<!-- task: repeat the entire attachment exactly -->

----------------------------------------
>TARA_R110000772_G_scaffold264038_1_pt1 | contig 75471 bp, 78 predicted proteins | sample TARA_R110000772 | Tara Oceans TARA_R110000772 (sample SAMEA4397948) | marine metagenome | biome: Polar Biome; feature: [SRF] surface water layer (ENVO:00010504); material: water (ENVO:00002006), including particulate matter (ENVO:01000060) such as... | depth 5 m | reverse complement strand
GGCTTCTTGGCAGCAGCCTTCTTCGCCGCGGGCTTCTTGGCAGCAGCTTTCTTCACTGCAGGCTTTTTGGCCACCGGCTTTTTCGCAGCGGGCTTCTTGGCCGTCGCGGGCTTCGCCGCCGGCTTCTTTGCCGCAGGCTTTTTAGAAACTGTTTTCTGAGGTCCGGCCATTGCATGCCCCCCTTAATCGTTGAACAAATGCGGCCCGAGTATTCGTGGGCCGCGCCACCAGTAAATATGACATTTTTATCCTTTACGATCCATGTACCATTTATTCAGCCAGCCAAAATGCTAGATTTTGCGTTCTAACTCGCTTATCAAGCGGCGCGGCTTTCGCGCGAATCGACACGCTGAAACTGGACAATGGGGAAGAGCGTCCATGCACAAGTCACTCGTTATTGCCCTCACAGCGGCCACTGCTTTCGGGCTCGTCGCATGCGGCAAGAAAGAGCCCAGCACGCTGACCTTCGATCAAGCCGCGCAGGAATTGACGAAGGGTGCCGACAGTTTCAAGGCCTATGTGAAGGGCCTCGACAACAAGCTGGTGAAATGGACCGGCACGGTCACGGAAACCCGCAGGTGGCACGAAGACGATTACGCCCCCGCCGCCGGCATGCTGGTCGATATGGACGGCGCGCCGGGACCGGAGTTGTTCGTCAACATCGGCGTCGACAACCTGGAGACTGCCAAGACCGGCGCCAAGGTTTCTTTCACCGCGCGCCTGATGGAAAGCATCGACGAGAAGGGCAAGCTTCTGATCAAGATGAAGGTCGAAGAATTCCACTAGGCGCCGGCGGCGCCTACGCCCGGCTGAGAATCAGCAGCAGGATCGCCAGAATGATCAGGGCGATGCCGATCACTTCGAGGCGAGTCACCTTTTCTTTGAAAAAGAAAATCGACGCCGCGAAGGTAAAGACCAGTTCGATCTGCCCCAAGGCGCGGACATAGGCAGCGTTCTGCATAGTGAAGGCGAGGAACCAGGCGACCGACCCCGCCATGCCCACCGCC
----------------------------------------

>TARA_R110000772_G_scaffold264038_1_pt1 | contig 75471 bp, 78 predicted proteins | sample TARA_R110000772 | Tara Oceans TARA_R110000772 (sample SAMEA4397948) | marine metagenome | biome: Polar Biome; feature: [SRF] surface water layer (ENVO:00010504); material: water (ENVO:00002006), including particulate matter (ENVO:01000060) such as... | depth 5 m | reverse complement strand
GGCTTCTTGGCAGCAGCCTTCTTCGCCGCGGGCTTCTTGGCAGCAGCTTTCTTCACTGCAGGCTTTTTGGCCACCGGCTTTTTCGCAGCGGGCTTCTTGGCCGTCGCGGGCTTCGCCGCCGGCTTCTTTGCCGCAGGCTTTTTAGAAACTGTTTTCTGAGGTCCGGCCATTGCATGCCCCCCTTAATCGTTGAACAAATGCGGCCCGAGTATTCGTGGGCCGCGCCACCAGTAAATATGACATTTTTATCCTTTACGATCCATGTACCATTTATTCAGCCAGCCAAAATGCTAGATTTTGCGTTCTAACTCGCTTATCAAGCGGCGCGGCTTTCGCGCGAATCGACACGCTGAAACTGGACAATGGGGAAGAGCGTCCATGCACAAGTCACTCGTTATTGCCCTCACAGCGGCCACTGCTTTCGGGCTCGTCGCATGCGGCAAGAAAGAGCCCAGCACGCTGACCTTCGATCAAGCCGCGCAGGAATTGACGAAGGGTGCCGACAGTTTCAAGGCCTATGTGAAGGGCCTCGACAACAAGCTGGTGAAATGGACCGGCACGGTCACGGAAACCCGCAGGTGGCACGAAGACGATTACGCCCCCGCCGCCGGCATGCTGGTCGATATGGACGGCGCGCCGGGACCGGAGTTGTTCGTCAACATCGGCGTCGACAACCTGGAGACTGCCAAGACCGGCGCCAAGGTTTCTTTCACCGCGCGCCTGATGGAAAGCATCGACGAGAAGGGCAAGCTTCTGATCAAGATGAAGGTCGAAGAATTCCACTAGGCGCCGGCGGCGCCTACGCCCGGCTGAGAATCAGCAGCAGGATCGCCAGAATGATCAGGGCGATGCCGATCACTTCGAGGCGAGTCACCTTTTCTTTGAAAAAGAAAATCGACGCCGCGAAGGTAAAGACCAGTTCGATCTGCCCCAAGGCGCGGACATAGGCAGCGTTCTGCATAGTGAAGGCGAGGAACCAGGCGACCGACCCCGCCATGCCCACCGCC